13 Feb 2019
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We’re All Going to Get Hacked

Companies shouldn’t just react to the inevitable hack, says Red Seal CEO Ray Rothrock—they should prepare for it.

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In November 2014, Sony Pictures suffered a massive, high-profile data breach, with hackers breaking in and stealing everything from confidential employee data to unreleased films. And not long after, on a Saturday morning, Ray Rothrock’s cell phone rings. Rothrock (MBA 1988) is the CEO of the cybersecurity firm Red Seal, and a higher-up at Sony was looking for his help. After the breach, he told Rothrock, the company essentially hit factory reset on their entire network. The phones were down. They were doing payroll by handwritten checks. They had burned it all down. And now they needed someone to help them rebuild it.

In hindsight, Rothrock says, the answer to Sony’s break-in was to isolate and treat the affected area, not tear it all down. But he gets it—executives and managers still need some education on how to handle evolving cyber threats. Rothrock lays out his solutions in his latest book, Digital Resilience: Is Your Company Ready for the Next Cyber Threat?, and we talk to him here about what that looks like in real terms—and why the C-suite should treat hacking not as a probability, but an eventuality.

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Dan Morrell: Tell me about RedSeal. What does the company do? What services does it provide?

Ray Rothrock: RedSeal is an enterprise cybersecurity-software company. We do two big things. One, we model your network—and I’ll explain what that is in a second—and then we measure and quantify your cyber capabilities in that network.

It’s very hard to understand a network these days. This was hard to understand 10 years ago, when the company was founded. But it’s eminently more complicated today because we have wires, we have WiFi, we have the Cloud, we have IOT. We have all these things, and nobody understands how it’s all put together.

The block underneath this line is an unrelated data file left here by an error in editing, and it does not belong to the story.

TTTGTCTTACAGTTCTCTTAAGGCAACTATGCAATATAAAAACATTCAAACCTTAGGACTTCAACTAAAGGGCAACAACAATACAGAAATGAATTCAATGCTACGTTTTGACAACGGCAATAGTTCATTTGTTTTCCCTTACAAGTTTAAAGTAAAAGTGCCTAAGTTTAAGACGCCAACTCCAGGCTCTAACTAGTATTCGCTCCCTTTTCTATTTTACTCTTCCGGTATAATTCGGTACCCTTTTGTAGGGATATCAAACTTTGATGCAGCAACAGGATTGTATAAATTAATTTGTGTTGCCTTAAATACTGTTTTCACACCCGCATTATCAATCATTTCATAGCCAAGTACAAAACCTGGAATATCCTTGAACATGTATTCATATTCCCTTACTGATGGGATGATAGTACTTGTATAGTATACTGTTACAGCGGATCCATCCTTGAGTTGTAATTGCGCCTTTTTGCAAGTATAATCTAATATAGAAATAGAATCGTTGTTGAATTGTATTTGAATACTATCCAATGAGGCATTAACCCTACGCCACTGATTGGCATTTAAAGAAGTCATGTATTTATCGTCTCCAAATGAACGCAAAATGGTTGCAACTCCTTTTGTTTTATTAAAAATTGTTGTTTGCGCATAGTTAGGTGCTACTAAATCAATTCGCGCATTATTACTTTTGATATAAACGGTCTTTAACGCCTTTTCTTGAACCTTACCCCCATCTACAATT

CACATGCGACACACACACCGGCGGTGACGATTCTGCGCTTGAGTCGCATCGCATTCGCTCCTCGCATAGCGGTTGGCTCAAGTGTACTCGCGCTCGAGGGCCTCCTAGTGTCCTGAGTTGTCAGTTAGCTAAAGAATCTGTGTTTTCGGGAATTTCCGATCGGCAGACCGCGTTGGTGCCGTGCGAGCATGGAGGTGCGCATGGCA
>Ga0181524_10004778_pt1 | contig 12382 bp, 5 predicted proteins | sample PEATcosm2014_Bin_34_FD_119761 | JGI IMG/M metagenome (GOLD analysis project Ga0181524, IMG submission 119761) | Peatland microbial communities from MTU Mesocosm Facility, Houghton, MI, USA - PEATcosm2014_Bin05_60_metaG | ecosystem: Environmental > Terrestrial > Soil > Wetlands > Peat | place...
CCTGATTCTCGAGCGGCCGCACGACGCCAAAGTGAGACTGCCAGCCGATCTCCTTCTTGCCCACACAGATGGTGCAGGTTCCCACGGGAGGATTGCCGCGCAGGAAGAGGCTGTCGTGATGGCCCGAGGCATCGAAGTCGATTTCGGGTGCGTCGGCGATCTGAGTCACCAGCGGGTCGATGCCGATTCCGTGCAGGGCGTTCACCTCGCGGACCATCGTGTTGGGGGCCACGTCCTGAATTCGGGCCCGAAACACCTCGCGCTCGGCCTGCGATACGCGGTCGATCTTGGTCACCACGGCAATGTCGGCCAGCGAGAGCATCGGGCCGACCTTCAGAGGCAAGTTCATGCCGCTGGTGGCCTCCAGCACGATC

So my software goes in and analyzes every pathway, every port, every protocol, every application, every piece of data. And we build a software model, and just like a software model, you can ask it questions or you can play wargames with it or whatever you want to do.

That model is the basis for many use cases. Is my policy in compliance? What’s the pathway from here to there? Is it protected, is it encrypted, whatever it is? And then the measurement. This is something we innovated a couple years ago.

I was a VC for 25 years before I became CEO of RedSeal, and I did 15 cyber deals. Not a one of them ever came in and gave me a score! How’d you build it? Do you think it’s good? How do you know it’s good? What are you comparing it to?

So we’ve created this concept called a digital resilience score, and that score reflects how well you built your network, how well you maintained your network, and do you know all of your network. Those were three key elements to understanding if you can protect during an attack.

The concept of resilience is really what this is all about. Being resilient means being able to survive an impairment. So it’s just like, in your automobile, you have airbags and seat belts. So if you hit a tree today, you walk away from it. If you’d hit a tree 30 years ago, you wouldn’t. Networks had never been built with resilience in mind. They were just built very quickly [over] the last 30 years and a lot of tribal knowledge went away.

So RedSeal tries to quantify the architecture, quantify the equipment, quantify all the elements of the network, to tell you whether or not you can survive hitting a tree.